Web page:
Although I have said 3 more pieces of knowledge, there is another that may bear on the issue, but which I do NOT want to say much on it, for I have NOT, much revelation of God’s ways in how He views and juggles the tension in the “corporate” versus “individual” well-being; what I am hinting is that there is still the corporate dimension of matter that sometimes would move God to act, including corporate chastisements, something quite more prevalent, at least, in OT time. In other words, if an infliction is on a massive scale, we have to sit up and ask if there is a spiritual dimension to the infliction, maybe, maybe NOT, from God, if NOT, maybe, it is the works of the Devil, if it is NOT physical or natural. Of course, the world we are in, is a fallen world.

The rare exceptions
Before I come to the conclusion part, it is only appropriate for me to address the “rare exceptions” I mentioned, at the start of the article concerning sicknesses coming only through chastisements. I only know of one case of sickness coming directly from God, NOT for chastisement, and it is that of Hannah, mother of the prophet and judge, Samuel, recorded in 1 Sam 1:5-7, 16 & 20 –

5 But to Hannah he gave a double portion because he loved her, and the LORD had closed her womb. 6 And because the LORD had closed her womb, her rival kept provoking her in order to irritate her. 7 This went on year after year. Whenever Hannah went up to the house of the LORD, her rival provoked her till she wept and would not eat (1 Sam 1:5-7). Do not take your servant for a wicked woman {in reply to Eli, the priest}; I have been praying here out of my great anguish and grief.” (v16). So in the course of time Hannah conceived and gave birth to a son. She named him Samuel, saying, “Because I asked the LORD for him.” (v20).

The inability to conceive or barrenness, to me, can be considered as a sickness, and in Hannah’s case, it was clearly stated that the LORD shut up her womb (v5 & 6). Nowhere was it written the reason the LORD did that, but I would NOT fight anybody who want to insist the reason was still in the category of chastisement, for Hannah, of course, grew, with the affliction and the removal of the barrenness, but NOT without having suffered great anguish and grief.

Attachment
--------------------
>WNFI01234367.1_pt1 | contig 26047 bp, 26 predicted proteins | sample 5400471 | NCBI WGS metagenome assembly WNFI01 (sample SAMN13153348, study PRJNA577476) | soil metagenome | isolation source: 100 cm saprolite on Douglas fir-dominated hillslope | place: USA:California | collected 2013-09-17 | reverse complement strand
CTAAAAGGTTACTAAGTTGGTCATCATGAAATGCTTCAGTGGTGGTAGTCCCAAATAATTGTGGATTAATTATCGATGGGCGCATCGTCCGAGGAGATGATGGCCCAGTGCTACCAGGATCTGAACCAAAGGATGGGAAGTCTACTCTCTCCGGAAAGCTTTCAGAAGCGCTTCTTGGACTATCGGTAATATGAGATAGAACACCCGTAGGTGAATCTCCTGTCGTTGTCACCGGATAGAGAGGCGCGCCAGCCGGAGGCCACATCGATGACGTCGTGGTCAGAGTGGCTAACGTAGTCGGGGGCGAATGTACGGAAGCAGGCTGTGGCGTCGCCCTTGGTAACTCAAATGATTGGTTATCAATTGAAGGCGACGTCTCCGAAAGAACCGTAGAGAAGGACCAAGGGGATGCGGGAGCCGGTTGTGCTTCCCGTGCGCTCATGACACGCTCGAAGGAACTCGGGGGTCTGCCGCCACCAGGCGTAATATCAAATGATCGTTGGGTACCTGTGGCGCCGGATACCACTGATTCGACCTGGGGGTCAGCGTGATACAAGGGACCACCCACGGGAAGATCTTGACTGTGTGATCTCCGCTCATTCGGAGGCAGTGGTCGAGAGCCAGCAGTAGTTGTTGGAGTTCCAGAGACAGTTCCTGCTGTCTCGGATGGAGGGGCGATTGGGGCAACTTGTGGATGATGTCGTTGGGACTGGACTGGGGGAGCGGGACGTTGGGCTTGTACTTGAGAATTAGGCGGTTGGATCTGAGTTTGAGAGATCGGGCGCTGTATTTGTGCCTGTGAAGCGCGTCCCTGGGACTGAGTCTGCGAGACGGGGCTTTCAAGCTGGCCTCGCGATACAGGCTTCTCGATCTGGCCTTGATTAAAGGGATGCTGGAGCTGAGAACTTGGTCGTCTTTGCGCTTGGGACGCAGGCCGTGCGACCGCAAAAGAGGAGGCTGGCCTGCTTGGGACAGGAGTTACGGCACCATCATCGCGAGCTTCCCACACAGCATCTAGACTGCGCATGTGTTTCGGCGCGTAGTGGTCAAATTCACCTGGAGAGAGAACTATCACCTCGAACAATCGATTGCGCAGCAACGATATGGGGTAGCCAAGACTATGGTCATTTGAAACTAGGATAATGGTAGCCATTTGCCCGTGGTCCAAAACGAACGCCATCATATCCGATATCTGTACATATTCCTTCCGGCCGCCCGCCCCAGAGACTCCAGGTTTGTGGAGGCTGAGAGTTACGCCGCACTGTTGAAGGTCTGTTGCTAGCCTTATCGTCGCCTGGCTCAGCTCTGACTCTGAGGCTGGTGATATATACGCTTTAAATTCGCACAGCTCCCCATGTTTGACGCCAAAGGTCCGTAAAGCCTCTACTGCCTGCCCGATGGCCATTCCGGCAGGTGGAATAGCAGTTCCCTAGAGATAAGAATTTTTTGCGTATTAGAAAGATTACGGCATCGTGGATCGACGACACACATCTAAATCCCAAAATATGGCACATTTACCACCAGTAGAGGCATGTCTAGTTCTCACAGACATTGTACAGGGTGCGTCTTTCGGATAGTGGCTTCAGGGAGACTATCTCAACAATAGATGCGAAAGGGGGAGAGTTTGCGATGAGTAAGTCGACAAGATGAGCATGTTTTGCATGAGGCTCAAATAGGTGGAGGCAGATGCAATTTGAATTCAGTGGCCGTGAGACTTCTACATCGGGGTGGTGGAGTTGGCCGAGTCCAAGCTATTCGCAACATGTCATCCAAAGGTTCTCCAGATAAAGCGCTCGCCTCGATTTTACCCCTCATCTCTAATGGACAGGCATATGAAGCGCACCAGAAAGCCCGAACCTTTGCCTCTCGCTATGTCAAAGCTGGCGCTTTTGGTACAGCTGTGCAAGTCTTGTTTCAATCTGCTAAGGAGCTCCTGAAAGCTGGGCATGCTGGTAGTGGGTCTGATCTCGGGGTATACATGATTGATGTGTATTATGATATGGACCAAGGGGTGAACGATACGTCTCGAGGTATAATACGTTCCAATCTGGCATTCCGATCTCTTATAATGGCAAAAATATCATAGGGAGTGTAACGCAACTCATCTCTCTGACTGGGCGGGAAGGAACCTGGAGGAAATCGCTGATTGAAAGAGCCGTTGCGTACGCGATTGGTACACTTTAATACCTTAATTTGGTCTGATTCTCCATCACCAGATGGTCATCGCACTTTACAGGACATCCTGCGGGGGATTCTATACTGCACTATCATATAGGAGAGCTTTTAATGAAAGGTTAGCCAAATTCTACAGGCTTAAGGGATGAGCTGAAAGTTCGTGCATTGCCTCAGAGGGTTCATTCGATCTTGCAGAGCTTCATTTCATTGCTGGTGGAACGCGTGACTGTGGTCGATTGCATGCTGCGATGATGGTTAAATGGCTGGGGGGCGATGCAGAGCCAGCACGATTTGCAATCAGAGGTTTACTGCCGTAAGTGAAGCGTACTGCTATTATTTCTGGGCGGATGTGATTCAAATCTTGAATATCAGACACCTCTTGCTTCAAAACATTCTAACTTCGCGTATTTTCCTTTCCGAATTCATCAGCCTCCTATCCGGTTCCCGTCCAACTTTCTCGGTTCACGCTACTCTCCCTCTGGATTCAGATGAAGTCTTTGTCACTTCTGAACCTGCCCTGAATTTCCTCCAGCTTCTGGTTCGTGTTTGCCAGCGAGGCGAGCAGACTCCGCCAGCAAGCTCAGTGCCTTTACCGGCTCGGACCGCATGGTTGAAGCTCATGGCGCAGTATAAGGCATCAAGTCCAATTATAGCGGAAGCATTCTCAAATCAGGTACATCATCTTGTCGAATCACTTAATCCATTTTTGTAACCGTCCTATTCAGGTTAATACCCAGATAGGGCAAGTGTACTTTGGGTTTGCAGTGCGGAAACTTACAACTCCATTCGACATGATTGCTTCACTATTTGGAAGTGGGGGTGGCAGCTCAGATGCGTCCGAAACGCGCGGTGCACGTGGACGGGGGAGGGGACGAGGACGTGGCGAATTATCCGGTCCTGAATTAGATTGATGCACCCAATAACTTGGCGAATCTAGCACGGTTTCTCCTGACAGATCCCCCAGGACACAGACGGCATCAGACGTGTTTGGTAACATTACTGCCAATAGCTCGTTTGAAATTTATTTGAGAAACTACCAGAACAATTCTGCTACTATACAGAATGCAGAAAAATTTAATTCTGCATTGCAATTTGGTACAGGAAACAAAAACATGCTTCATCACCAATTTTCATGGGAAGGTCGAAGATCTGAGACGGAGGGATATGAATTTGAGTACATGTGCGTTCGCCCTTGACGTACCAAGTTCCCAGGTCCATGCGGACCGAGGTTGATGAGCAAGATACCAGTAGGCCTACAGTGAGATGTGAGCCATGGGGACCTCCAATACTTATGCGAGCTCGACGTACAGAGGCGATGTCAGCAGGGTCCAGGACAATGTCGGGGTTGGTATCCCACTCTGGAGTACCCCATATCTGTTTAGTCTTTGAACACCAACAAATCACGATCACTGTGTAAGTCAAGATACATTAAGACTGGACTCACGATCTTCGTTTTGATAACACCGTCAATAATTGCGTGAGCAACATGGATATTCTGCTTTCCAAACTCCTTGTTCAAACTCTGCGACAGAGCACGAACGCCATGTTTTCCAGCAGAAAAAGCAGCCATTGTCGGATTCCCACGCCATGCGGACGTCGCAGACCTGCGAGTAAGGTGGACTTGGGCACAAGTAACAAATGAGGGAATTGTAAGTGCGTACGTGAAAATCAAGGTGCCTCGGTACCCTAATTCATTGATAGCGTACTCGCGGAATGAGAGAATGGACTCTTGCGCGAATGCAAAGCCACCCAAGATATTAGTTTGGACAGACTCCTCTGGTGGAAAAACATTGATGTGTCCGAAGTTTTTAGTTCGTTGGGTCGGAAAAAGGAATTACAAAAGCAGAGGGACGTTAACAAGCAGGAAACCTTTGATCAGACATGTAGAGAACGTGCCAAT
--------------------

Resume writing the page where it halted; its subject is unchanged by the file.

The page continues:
Conclusion – our stand
Now, we must conclude on what is the healthy perspective that a believer should have concerning sickness and God, of whether sickness we experienced are coming from God. There are definitely examples, although NOT many, of God inflicting individuals with sicknesses in OT (Zechariah’s case, strictly speaking was in OT time (before Jesus), although recorded for us in NT).

I do NOT talk about the Apostle’s Paul’s affliction of thorn in the flesh here, for 2 reasons, one, “thorn in the flesh” could very well be referring to a person rather than a sickness or disease; and two, it is NOT clearly stated that it came directly from God. God allowed it to remain there, but Scripture did NOT say God put it there; there is a difference between the two, I hope everyone is clear about that.

In NT, there is NO recording of an individual being afflicted by God with a sickness, whether it is for chastisement or for other reason (the man blind from birth, healed by Jesus {John 9:1-3}, his blindness happened, but NOT necessarily inflicted by God). This is a strong case to say God does NOT currently inflict sickness, but I would NOT box God up and say He cannot inflict an individual with sickness, for He did before, in the OT. If God could engineer Jonah to be thrown overboard but also sent a “fish” to swallow him up and then vomited him or whatever that the fish did, on shore, surely God could make someone sick, and choose or choose NOT to heal him, personally or through a doctor.